“In six short weeks, President Trump fired or sidelined four IGs and acting IGs who were simply doing their jobs,” Rep. Carolyn Maloney (D-NY), chair of the House Oversight and Reform Committee, said during debate on the House floor.
“President Trump’s actions struck at the heart of why we have IGs, to provide independent oversight and a check on executive branch waste, fraud and abuse,” Maloney continued.
Amodei voted against the bill because he doesn’t want to empower unelected officials at the expense of the president, an elected official who has to answer to voters.
“Don’t basically make unelected people more powerful than the electeds,” Amodei said.
In her first year on the Appropriations Committee, Lee secured $1 million in a bill approved by the committee to help equip a workforce training center in Henderson affiliated with the College of Southern Nevada.
“This past year showed more clearly than ever that we need to do everything we can to diversify our economy, and this funding bill passed today will help us do just that by funding the creation of the Henderson Workforce Training Center and expanding access to capital for our local businesses,” Lee said.
Lee asked for $2 million for the project as part of the newly reestablished earmark program, known as member designated projects.
The measure, known as the Financial Services and General Government funding bill, would provide a total of $29.1 billion, an increase of $4.8 billion over the previous year. Among the agencies funded by the bill, the Treasury Department would receive $15.4 billion, $1.9 more than last year.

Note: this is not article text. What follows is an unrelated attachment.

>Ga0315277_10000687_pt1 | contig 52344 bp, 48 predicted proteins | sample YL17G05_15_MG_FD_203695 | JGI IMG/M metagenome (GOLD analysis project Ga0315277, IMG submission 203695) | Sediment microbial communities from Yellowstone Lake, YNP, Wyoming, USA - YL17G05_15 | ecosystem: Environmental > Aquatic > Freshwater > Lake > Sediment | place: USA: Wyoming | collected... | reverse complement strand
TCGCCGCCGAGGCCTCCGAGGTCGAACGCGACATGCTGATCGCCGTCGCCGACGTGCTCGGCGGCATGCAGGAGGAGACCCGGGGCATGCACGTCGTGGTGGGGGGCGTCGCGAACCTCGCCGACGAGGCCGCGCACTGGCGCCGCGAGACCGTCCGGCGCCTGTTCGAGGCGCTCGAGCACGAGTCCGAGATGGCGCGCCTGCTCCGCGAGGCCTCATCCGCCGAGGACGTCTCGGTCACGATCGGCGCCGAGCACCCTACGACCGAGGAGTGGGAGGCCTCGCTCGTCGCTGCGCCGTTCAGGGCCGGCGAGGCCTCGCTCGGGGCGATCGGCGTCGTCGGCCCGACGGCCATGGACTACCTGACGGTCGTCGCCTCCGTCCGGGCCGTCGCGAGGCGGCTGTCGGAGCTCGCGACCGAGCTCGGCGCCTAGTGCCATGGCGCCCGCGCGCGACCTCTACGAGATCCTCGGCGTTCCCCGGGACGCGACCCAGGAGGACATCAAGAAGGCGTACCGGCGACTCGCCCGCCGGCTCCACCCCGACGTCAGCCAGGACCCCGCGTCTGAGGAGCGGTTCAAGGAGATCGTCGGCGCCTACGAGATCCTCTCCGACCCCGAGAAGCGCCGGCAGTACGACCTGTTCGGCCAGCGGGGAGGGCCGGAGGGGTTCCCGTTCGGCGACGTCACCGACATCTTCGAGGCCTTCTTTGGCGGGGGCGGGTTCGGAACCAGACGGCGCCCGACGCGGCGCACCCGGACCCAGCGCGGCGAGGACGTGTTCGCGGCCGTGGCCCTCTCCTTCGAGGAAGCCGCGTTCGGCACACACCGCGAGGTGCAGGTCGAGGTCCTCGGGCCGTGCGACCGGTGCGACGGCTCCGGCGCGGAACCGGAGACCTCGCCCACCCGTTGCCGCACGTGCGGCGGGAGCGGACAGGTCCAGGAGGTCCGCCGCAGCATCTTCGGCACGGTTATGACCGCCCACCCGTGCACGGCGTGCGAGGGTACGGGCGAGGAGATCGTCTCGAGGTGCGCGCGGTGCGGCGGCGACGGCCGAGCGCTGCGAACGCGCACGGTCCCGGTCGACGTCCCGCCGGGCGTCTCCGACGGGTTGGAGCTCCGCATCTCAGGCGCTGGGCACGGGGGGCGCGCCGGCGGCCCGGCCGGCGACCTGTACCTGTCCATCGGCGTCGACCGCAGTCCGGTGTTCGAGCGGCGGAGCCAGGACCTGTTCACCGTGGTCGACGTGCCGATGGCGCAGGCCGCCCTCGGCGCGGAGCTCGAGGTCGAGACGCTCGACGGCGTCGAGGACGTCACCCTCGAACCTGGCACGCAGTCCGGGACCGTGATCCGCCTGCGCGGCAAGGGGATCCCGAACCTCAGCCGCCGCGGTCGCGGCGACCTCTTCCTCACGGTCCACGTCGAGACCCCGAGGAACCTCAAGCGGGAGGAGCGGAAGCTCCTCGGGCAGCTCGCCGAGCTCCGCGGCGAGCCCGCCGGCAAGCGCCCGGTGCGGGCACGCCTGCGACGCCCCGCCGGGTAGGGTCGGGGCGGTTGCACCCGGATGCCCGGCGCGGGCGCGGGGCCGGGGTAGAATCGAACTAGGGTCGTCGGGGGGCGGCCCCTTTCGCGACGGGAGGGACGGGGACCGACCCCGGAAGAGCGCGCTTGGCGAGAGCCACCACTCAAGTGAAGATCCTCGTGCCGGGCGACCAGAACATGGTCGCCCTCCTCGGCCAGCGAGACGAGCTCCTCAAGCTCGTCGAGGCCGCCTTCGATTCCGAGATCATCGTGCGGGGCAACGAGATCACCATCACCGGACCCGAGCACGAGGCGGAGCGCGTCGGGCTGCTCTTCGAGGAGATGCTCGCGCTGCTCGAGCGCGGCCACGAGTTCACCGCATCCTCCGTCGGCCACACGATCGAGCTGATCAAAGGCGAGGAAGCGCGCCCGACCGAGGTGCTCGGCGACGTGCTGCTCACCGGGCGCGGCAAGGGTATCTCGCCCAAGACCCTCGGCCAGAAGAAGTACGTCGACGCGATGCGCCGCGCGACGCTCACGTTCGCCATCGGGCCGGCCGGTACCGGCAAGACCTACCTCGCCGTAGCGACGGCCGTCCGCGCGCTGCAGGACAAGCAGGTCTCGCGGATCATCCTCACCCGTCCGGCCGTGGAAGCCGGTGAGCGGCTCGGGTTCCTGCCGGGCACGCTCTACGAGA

Lee also helped get $1 million to upgrade systems at the Boulder City Wastewater Treatment Plant as part of the $43.4 billion Department of Interior (DOI) and related agencies bill.
Lee spearheaded a letter signed by 16 other members—including all of the state’s House members—to President Joe Biden calling for action to help mitigate the drought currently plaguing Western states.
“We urge you to engage with Western lawmakers and stakeholders to identify and implement timely, bipartisan solutions to this crisis,” the letter said. “This issue cannot wait. In the face of climate change’s threats, we must become more resilient to drought and plan for the water supply we will likely have moving forward.”
The letter came as Gov. Steve Sisolak and a group of six other Western state governors participated virtually Wednesday in a White House event to discuss the worsening wildfire season.
“The State of Nevada remains committed to taking immediate action in order to protect our communities, improve emergency preparedness, and address this growing threat,” Sisolak tweeted.
Biden said that drought and record heat spurred by climate change is gripping the West, exacerbating the wildfire season.
“The threat of western wildfires this year is as severe as it’s ever been,” Biden said.